INFOGRAPHIC: Here's How Pinterest Works

College students are using Pinterest to showcase their favourite content and interests in all sorts of consumer products, movies, TV shows and images. In particular, they are finding new restaurants and clothing shops because their friends and acquaintances talk about these things. Pinterest calls itself a ‘pinboard for the things you love’.

Pinterest began in 2009 with a limited use policy. In 2010 it began to expand beyond invitations to sign-ups. It took off, and boasts 12 million U.S. users. At a minimum, 4 million college-aged students are using Pinterest every day. In addition, Apple has released a Pinterest App, making it even more accessible. Further evidence of its universal acceptance is the fact that it can now be pinned to Twitter and Facebook.

As word of mouth once spread both good and bad reviews of everything from boutique stores, products, and eateries. Now the 18 to 24 demographic is doing it with Pinterest. This is true even more than with Facebook because the purpose of Pinterest is to display all things that interests you. From posting or commenting on pictures, this gives retailers unique and organic exposure. Many pictures actually come from advertisements. Pinterest pin boards have also given bloggers a traffic boost because their blog post of a review or rant gets shared and re-shared through the social network.

With the ongoing exchange of ideas, college students are actually persuading each other about the importance, relevance or usefulness of information. Each posting can potentially multiply to an upward of 12 to 13 million people. This makes Pinterest more like YouTube in scope, and like Facebook in personal approach. Studies show that 80 per cent of the people who talk about a product online are bound to try it. Furthermore, 50 per cent of friends introduced to a product by a friend online will try the product.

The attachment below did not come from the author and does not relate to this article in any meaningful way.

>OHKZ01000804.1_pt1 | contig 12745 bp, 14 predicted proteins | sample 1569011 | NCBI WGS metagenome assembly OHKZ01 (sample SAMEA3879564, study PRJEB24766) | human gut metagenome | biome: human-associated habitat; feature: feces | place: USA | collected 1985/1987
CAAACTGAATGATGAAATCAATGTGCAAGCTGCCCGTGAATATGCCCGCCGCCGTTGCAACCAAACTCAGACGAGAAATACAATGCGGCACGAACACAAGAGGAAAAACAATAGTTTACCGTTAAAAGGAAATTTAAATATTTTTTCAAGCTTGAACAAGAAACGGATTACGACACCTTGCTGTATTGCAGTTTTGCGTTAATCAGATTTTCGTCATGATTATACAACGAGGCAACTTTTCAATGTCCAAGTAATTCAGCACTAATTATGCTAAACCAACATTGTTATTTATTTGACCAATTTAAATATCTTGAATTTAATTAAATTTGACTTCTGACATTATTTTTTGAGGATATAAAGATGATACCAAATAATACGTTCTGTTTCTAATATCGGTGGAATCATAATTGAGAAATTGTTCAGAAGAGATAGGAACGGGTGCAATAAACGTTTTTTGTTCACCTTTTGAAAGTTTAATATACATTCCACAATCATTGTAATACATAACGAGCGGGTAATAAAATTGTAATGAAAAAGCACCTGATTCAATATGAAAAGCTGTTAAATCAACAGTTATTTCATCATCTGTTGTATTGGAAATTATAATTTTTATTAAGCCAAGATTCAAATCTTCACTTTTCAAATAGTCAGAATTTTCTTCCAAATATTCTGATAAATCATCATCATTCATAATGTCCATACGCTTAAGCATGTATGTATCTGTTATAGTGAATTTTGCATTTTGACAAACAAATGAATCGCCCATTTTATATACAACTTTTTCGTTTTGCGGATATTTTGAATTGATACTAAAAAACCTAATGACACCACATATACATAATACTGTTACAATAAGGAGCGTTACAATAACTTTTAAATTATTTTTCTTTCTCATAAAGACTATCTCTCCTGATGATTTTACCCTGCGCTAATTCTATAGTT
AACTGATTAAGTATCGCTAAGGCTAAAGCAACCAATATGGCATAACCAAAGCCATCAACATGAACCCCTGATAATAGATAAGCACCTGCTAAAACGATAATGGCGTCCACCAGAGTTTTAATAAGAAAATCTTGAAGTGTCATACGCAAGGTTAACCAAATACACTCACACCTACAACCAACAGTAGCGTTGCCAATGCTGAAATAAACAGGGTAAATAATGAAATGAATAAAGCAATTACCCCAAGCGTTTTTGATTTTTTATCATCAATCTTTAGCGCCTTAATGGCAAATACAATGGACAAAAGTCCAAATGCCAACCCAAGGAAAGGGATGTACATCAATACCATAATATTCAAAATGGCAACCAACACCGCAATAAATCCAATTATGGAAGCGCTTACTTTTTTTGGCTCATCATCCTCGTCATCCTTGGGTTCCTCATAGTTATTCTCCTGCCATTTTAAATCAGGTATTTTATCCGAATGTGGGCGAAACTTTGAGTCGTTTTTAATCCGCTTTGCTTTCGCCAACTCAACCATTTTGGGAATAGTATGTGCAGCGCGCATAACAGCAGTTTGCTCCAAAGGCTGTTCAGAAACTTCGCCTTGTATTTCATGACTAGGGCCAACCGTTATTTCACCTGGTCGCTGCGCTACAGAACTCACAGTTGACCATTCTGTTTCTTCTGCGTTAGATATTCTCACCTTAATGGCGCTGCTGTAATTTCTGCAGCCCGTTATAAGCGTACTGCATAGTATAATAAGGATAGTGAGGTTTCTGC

In a sense, Pinterest’s users are becoming the advertisers themselves. They use the artwork or pictures to express their personal taste. This exposes it to millions of people as it passes through, unhindered and unedited. Not only does it pass through Pinterest’s users, it gets re-pinned to the Pinterest boards of every person who re-pins it. This becomes a win-win cycle for any restaurant or clothing shop that seeks to appeal to the college demographic. Twelve million people is a big number which seems destined to grow.

” align=”left” size=”xlarge” nocrop=”true” clear=”true”] Infographic By: InternetMarketingINC.com

NOW WATCH: Tech Insider videos

Want to read a more in-depth view on the trends influencing Australian business and the global economy? BI / Research is designed to help executives and industry leaders understand the major challenges and opportunities for industry, technology, strategy and the economy in the future. Sign up for free at research.businessinsider.com.au.